For funzies, I decided to re-read part of one of my grad school papers. Sometimes when I get a little overwhelmed with stuff, I like to look back on what I wrote and remind myself of how much worse it could be. Grad school was a lot.
One in particular was this recap of a group project I did in my first year. Two of my classmates and I were given a client system to consult with about a real problem they were experiencing. We were given a non-profit board who was having some trouble determining what to do next with their enthusiasm and their membership.
We did a series of interviews, feedback, and an intervention that resulted in some real, tangible, immediate change for them. It was a pretty rewarding process that was great for getting our feet wet when it came to applying theories, models, and ideas in real life.
One thing I read was the review of our feedback session with our sponsors and how ridiculously off track it got. We presented our findings and one of our two sponsors was just aghast at what we found. Truly aghast in the almost Victorian swooning sense. He denied some of our pretty universal themes, some of which he had identified himself in his interview. He thought we were mischaracterizing and overblowing the problems within the board. Part of his reaction could’ve been the three martinis he sucked down when he walked in, or it could have been because he just didn’t like hearing some of the stuff we had to say. His vodka-fueled anger just increased when we asked him and co-sponsor what they wanted to do with our findings.
“Isn’t that what we hired you for?” he spat at us.
Bahahaha. <—-That’s me ROFLMAO in hindsight. He thought he hired us. No, sir. We are free labor right now, so there was no hiring. And even if there was, no, that is not what you hired us for.
Of course, I didn’t say this. I was actually pretty shocked and truly understood the phrase “deer in a headlights” in that moment. I looked to one of my colleagues to pleasepleaseplease make this mean man stop being mean. I was rescued and looked at the bread basket for some help to calm down so I could get back to the learning. Always with the stupid learning.
In my role as a consultant, I have to fight the perception that was put in place by traditional, old-school consultants in the early days of consulting. Namely, that I will come in, diagnose, and hand off a binder of recommendations for the system to carry out. That I will have an objective, clinical view of the problem and can identify solutions cleanly and easily without getting my white gloves dirty or requiring sweat from the client.
Nope. Not even close to what I do.
I have this radical idea that the system already has all the answers it needs to be interacting healthily and happily, they just need to be extracted like delicious juice.
So, I will get the process started. I’ll help plant some seeds, add some fertilizer, water, and sun, and then let the system grow the ideas. I’ll help with the harvest, and maybe even the fermentation process (we’re making wine now) and then let them bottle and drink it. Yum.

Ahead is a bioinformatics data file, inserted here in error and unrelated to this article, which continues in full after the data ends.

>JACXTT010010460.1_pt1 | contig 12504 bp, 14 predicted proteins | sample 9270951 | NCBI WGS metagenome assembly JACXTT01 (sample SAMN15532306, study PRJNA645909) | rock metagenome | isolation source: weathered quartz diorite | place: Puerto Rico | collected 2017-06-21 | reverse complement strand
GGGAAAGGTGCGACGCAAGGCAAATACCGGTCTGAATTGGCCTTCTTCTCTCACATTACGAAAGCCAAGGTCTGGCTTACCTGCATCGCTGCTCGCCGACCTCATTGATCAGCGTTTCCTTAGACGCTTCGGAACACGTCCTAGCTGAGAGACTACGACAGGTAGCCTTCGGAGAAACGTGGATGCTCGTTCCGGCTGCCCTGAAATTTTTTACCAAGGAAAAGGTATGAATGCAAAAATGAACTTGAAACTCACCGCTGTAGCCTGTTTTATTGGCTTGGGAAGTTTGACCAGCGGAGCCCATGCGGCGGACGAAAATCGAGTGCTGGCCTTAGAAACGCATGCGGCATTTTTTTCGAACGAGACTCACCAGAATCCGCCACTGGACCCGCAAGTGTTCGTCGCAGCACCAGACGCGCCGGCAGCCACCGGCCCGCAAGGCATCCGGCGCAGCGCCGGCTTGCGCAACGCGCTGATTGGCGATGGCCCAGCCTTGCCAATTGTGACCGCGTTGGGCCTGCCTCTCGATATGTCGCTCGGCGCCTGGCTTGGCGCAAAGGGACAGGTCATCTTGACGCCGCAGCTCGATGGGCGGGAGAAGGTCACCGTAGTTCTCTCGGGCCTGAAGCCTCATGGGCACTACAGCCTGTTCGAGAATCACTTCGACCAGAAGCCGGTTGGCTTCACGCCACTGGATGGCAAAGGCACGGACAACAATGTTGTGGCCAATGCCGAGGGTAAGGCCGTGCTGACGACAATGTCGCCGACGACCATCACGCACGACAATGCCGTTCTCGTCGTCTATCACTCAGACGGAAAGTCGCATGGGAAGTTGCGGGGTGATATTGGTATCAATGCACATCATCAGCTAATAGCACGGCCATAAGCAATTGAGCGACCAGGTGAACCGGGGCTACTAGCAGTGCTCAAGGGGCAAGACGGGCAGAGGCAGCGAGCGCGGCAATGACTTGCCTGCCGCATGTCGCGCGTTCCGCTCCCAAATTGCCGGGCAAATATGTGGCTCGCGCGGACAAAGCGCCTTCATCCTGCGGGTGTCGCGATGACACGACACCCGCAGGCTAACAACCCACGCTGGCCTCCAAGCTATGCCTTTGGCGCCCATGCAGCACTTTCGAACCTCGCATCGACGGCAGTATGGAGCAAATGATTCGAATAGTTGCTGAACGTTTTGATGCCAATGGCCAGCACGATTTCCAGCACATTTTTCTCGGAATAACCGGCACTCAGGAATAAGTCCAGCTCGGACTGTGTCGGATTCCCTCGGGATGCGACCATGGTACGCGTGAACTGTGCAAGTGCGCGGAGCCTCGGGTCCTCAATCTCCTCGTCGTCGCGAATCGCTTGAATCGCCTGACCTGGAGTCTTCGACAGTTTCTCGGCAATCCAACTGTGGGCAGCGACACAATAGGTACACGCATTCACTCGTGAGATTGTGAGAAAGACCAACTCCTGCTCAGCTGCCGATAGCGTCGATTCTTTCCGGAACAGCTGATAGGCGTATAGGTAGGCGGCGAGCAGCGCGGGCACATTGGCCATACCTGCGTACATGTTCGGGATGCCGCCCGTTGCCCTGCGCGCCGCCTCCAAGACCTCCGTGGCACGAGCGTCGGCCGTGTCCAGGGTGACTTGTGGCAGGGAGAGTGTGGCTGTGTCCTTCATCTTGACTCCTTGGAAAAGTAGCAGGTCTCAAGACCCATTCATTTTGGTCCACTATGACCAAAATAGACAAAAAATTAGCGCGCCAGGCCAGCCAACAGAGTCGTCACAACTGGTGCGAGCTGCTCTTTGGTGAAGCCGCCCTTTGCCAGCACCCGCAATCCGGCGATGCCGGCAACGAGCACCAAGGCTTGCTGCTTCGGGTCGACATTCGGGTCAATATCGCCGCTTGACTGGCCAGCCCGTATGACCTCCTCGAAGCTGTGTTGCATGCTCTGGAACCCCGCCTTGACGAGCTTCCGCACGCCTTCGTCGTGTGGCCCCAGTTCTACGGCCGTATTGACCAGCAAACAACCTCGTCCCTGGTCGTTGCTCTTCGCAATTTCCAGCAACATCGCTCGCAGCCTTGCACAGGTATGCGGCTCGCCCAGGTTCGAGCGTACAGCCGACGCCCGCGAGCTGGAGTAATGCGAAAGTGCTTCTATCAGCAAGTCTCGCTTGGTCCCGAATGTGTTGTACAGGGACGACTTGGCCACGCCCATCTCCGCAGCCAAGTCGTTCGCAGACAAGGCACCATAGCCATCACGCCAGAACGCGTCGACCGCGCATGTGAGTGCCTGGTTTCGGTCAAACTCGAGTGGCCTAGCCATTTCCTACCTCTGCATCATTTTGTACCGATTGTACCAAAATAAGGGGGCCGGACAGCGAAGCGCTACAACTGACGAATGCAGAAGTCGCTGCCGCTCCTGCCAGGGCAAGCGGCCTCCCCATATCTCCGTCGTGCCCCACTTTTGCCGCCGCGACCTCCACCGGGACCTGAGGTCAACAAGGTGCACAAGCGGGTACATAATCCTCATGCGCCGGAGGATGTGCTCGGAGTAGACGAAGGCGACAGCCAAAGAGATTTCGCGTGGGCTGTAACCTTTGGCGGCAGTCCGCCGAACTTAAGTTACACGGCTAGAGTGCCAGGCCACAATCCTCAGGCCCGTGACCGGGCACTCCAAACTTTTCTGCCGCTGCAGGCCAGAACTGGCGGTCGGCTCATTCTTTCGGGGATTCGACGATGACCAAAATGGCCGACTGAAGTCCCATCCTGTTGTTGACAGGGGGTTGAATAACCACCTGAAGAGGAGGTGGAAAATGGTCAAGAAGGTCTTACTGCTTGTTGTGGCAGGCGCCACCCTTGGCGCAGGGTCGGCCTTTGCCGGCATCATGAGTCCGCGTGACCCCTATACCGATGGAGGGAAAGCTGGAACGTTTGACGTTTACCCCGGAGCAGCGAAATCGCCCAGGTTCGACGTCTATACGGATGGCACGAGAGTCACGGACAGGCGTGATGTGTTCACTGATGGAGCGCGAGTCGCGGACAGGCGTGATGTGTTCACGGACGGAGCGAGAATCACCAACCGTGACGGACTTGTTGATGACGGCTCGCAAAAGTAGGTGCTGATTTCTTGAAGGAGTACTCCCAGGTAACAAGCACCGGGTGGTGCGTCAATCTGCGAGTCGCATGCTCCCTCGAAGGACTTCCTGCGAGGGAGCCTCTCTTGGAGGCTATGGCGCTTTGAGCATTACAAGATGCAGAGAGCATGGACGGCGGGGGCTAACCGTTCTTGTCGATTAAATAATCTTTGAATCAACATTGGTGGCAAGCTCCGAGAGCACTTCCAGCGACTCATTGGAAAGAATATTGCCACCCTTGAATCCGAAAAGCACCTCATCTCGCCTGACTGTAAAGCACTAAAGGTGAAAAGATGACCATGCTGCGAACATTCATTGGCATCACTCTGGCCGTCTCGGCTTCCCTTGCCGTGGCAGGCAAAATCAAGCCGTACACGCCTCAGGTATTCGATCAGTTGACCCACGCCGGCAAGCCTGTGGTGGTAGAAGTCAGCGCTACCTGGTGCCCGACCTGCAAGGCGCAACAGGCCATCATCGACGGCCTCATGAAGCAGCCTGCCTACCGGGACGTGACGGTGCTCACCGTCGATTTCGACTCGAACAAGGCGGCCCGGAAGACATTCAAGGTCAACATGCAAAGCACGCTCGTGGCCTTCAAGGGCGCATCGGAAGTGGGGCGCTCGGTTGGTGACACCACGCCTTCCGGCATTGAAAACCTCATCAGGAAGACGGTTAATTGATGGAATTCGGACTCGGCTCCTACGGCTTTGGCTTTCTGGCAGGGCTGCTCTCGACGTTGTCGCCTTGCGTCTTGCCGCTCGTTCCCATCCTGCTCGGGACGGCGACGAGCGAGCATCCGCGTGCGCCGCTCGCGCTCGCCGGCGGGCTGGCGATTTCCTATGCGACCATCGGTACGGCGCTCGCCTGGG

But damn, I will not do all that work for you. That is a lot of work and I am just one person.
I am a “we” consultant. I get wildly invested in my clients. I end up loving them in a real way and will feel just as attached to the outcome as they do. I want them to succeed and that’s why I show up with my whole heart and brain every day.
“You” consultants are the ones who can maintain a bird’s-eye view the whole time and look at people as interchangeable parts. These people are important for particular problems and I have already advised some clients to seek these sorts of consultants out when that is what seems necessary. These people want you to succeed because your success helps their bottom line or ability to upsell.
I want you to succeed because I’ve fallen in love with you. I want to come back and play some more because it feels like play, not work. You and your people are cool and I wouldn’t work with you if you weren’t.
I can and do get on the balcony and look at the system as a whole and all the parts of it from a higher level. Chances are this is what you are paying me to do because you yourself can’t do it. But what you don’t know is that I already have stars and hearts in my eyes for you because I think you’re rad and can we have a second date?
To put some academic theory on this, I ascribe to the beliefs of psychologist Carl Rogers, who believed that humans are born with everything we need to be healthy and get off track when we are imparted with a cultural desire for Approval.
Dude, I know that Approval. I hear it and its silky call everyday. Approval is an intoxicating elixir that tastes like chocolate and cake and fresh peaches and snuggles. (I imagine that Approval tastes different to everyone, like Felix Felicis in Harry Potter.) (Yup.)
But I will help you see that Approval is also fleeting, difficult to wrangle, and really tricky to manufacture. I will work to help you and whomever else you bring to the party see that you are already healthy, whole, and lovely just as you are. It’s call Positive Regard. More specifically, it’s called Unconditional Positive Regard. Even if you piss me off, I still hold you in a loving light. Cuz you’re perfect just as you are and fuck that Approval.
So, hire a You consultant if you want some more clinical approach to your work. If you need someone to look at you with sterility and surgical precision, they are for you. And truly, there are things that need this. I will tell you if this is what you need.
If you want an infusion of goodness, the faith that you will find your way, and actual tools, theories, and ideas to get there, then call me, a We consultant and someone who is already in love with you before we’ve even had our first bottle of wine together.